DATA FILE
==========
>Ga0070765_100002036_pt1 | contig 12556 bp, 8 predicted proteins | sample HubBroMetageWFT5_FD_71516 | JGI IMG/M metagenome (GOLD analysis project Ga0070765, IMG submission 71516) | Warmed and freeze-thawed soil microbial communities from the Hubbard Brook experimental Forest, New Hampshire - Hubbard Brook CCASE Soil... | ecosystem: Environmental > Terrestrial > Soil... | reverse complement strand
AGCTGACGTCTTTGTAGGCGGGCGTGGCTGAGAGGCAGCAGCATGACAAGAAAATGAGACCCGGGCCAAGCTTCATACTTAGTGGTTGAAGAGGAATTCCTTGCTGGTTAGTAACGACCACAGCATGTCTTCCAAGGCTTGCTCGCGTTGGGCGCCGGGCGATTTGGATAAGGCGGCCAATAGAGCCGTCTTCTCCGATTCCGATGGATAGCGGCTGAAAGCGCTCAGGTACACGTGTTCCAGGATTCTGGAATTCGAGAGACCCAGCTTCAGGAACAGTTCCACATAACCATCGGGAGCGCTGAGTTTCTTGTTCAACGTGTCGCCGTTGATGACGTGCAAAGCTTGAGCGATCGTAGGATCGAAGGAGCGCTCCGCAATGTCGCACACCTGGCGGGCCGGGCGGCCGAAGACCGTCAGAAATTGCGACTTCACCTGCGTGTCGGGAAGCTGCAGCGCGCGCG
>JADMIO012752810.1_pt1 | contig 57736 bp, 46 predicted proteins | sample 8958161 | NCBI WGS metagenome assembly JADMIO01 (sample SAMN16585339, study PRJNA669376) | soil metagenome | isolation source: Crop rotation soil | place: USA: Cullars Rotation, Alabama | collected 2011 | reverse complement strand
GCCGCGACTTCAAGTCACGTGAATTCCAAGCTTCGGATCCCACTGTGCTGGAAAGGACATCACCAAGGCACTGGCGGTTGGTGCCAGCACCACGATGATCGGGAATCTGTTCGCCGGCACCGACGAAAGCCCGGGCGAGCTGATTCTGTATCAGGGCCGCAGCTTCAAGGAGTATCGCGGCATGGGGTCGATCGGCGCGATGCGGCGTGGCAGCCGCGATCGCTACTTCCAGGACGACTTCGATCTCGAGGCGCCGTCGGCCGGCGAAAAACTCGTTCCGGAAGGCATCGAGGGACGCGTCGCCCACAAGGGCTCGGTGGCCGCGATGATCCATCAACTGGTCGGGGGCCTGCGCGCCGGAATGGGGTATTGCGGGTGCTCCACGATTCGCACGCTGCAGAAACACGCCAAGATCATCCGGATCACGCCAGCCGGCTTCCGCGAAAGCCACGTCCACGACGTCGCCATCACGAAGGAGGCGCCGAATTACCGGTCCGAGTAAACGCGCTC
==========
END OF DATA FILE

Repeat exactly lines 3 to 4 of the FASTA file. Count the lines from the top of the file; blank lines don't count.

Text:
>JADMIO012752810.1_pt1 | contig 57736 bp, 46 predicted proteins | sample 8958161 | NCBI WGS metagenome assembly JADMIO01 (sample SAMN16585339, study PRJNA669376) | soil metagenome | isolation source: Crop rotation soil | place: USA: Cullars Rotation, Alabama | collected 2011 | reverse complement strand
GCCGCGACTTCAAGTCACGTGAATTCCAAGCTTCGGATCCCACTGTGCTGGAAAGGACATCACCAAGGCACTGGCGGTTGGTGCCAGCACCACGATGATCGGGAATCTGTTCGCCGGCACCGACGAAAGCCCGGGCGAGCTGATTCTGTATCAGGGCCGCAGCTTCAAGGAGTATCGCGGCATGGGGTCGATCGGCGCGATGCGGCGTGGCAGCCGCGATCGCTACTTCCAGGACGACTTCGATCTCGAGGCGCCGTCGGCCGGCGAAAAACTCGTTCCGGAAGGCATCGAGGGACGCGTCGCCCACAAGGGCTCGGTGGCCGCGATGATCCATCAACTGGTCGGGGGCCTGCGCGCCGGAATGGGGTATTGCGGGTGCTCCACGATTCGCACGCTGCAGAAACACGCCAAGATCATCCGGATCACGCCAGCCGGCTTCCGCGAAAGCCACGTCCACGACGTCGCCATCACGAAGGAGGCGCCGAATTACCGGTCCGAGTAAACGCGCTC